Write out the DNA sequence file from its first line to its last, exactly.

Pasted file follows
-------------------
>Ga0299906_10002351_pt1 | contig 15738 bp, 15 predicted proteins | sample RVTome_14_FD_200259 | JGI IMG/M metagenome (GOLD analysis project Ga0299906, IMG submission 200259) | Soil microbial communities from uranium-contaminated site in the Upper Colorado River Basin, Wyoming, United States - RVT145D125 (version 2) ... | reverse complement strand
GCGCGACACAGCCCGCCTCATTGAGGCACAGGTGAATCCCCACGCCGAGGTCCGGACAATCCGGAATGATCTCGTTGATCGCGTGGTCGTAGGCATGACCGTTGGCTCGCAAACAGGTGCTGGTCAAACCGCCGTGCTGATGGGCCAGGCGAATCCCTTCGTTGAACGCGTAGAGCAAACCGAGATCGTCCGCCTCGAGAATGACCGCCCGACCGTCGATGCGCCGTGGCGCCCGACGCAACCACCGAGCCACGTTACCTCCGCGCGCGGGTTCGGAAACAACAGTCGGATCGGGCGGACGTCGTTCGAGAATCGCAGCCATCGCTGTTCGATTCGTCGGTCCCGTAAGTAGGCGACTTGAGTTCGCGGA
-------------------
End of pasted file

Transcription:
>Ga0299906_10002351_pt1 | contig 15738 bp, 15 predicted proteins | sample RVTome_14_FD_200259 | JGI IMG/M metagenome (GOLD analysis project Ga0299906, IMG submission 200259) | Soil microbial communities from uranium-contaminated site in the Upper Colorado River Basin, Wyoming, United States - RVT145D125 (version 2) ... | reverse complement strand
GCGCGACACAGCCCGCCTCATTGAGGCACAGGTGAATCCCCACGCCGAGGTCCGGACAATCCGGAATGATCTCGTTGATCGCGTGGTCGTAGGCATGACCGTTGGCTCGCAAACAGGTGCTGGTCAAACCGCCGTGCTGATGGGCCAGGCGAATCCCTTCGTTGAACGCGTAGAGCAAACCGAGATCGTCCGCCTCGAGAATGACCGCCCGACCGTCGATGCGCCGTGGCGCCCGACGCAACCACCGAGCCACGTTACCTCCGCGCGCGGGTTCGGAAACAACAGTCGGATCGGGCGGACGTCGTTCGAGAATCGCAGCCATCGCTGTTCGATTCGTCGGTCCCGTAAGTAGGCGACTTGAGTTCGCGGA